Sgt. Don Malarkey takes us not only into the battles fought from Normandy to Germany, but into the heart and mind of a soldier who beat the odds to become an elite paratrooper and lost his best friend during the nightmarish engagement at Bastogne.
Drafted in 1942, Malarkey arrived at Toccoa Camp in Georgia and was one of six soldiers who earned their Eagle wings and went to England in 1943 to provide ground cover for the largest amphibious military attack in history: Operation Overlord.
In the darkness of D-Day morning, Malarkey parachuted into France and, within days, was awarded a Bronze Star for his heroism in battle. He fought for 23 days in Normandy, nearly 80 in Holland, 39 in Bastogne, and nearly 30 more in and near Haguenau, France, and the Ruhr pocket in Germany.
This is his dramatic tale of those bloody days fighting his way from the shores of France to the heartland of Germany, and the epic story of how an adventurous kid from Oregon became a leader of men.
©2008 Don Malarkey and Bob Welch; (P)2008 Macmillan Audio
i love too read and have people read to me...
this was a great listen. im a big fan of the hbo series "band of brothers." i very much enjoyed this. not a waste of a credit!!!
This book is a bit me-centric. Seems to be written to make Malarkey out to be the leader of the band rather than part of the band. That's not really it but after listening to Babe and Garnell's accounts this book seemed a bit egotistical. Worth listening to but pick it as your first Band of Brothers book then listen to the other.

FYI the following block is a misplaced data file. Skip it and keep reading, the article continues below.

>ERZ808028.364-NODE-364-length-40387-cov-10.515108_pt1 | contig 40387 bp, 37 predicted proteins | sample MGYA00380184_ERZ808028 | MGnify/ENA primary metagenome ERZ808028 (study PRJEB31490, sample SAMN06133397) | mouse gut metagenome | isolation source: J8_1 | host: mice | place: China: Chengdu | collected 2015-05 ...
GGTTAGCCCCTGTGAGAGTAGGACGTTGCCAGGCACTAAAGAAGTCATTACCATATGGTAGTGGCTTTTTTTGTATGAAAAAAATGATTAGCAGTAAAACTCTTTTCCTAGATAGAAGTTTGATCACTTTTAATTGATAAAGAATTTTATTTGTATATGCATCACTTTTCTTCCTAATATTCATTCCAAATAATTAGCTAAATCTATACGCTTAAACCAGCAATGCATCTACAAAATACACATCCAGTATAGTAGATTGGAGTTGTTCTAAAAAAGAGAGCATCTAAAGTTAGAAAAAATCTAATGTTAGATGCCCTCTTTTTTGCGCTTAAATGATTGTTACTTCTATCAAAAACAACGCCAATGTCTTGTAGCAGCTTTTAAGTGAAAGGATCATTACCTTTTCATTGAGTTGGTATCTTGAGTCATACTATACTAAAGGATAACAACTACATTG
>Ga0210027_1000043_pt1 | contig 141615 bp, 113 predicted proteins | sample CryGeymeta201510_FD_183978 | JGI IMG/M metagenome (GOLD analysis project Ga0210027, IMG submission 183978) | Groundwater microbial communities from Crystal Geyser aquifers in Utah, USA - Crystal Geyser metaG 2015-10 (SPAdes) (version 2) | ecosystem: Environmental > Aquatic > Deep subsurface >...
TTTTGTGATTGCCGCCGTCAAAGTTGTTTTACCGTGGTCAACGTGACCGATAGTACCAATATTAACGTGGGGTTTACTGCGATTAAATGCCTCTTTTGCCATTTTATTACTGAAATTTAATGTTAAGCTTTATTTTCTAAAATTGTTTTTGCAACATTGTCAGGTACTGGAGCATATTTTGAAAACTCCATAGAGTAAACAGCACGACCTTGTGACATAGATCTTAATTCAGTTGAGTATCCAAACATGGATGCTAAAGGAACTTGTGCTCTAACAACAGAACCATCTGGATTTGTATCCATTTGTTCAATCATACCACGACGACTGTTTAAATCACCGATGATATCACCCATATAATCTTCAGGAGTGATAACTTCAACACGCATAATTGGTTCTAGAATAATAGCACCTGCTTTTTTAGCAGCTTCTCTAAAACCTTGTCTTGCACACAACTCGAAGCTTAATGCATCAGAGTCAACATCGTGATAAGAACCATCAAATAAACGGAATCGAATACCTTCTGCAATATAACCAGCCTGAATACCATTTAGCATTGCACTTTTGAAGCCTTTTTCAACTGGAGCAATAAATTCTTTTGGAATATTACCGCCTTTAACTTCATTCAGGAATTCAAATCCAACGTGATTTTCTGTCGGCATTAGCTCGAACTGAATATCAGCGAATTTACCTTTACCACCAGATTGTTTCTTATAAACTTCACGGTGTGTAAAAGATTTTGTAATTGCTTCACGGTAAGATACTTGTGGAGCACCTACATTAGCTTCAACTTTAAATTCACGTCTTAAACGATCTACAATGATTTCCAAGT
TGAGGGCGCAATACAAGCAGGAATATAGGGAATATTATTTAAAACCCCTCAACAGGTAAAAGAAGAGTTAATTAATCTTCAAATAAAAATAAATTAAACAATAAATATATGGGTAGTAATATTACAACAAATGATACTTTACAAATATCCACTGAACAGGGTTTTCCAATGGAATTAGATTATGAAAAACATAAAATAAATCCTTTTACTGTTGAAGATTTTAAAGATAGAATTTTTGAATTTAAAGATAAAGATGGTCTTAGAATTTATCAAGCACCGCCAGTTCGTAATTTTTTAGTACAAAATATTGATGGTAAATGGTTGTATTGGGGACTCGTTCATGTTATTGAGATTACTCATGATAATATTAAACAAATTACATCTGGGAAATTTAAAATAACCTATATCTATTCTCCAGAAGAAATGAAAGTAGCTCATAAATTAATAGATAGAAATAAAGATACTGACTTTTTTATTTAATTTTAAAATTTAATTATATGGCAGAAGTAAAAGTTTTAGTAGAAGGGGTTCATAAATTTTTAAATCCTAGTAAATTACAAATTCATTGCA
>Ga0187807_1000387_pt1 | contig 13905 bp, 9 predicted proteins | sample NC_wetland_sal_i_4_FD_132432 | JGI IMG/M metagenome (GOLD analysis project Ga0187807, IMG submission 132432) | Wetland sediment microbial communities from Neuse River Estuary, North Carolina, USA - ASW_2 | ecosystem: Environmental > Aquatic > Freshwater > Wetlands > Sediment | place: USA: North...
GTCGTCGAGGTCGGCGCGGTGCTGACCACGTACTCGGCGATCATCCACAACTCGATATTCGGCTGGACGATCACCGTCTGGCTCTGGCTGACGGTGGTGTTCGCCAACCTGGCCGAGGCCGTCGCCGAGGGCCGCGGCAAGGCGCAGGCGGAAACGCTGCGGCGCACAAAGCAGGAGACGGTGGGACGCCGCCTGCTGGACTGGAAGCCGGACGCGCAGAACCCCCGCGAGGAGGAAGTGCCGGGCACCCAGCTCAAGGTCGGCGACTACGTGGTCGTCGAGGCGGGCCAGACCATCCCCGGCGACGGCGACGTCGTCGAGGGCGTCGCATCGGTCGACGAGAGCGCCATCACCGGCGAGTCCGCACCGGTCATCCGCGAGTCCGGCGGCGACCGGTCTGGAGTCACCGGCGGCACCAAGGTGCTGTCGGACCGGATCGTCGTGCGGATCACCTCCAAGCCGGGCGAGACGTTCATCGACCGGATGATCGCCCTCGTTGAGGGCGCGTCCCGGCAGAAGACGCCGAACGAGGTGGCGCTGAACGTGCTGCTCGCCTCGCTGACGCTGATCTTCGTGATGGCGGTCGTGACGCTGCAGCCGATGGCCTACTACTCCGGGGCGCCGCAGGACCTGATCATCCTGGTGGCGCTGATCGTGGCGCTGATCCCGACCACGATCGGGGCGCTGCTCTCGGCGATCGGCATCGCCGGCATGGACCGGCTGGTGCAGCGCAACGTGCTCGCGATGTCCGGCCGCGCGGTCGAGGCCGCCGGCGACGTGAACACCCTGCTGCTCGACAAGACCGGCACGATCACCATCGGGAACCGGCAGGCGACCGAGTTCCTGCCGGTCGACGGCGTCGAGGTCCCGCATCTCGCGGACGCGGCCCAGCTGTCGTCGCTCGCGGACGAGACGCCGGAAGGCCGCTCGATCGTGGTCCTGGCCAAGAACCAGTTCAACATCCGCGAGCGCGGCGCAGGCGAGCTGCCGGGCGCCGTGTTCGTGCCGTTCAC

Of all the memoirs by members of Easy Company from the Band of Brothers, this has been the best. It explores feelings in depth both from that time and looking back from the present. It admits the fear the man had and the postwar depression he suffered. Yes, it still has the battles and fighting, behind the scenes stories that make it exciting, but it offers much more.
Malarkey and Welch do a good job of building up to and relating the tension and exhaustion of Army Airborne training and combat. They do this without ignoring the internal social and psychological dialogues Malarkey had throughout his life. I found the overall arc of the story enlightening, tracing the soldier from his boyhood through his old age. Excellent narration also made this an easy and enjoyable listen for someone already familiar with the historical events involved. It's a man's perspective.
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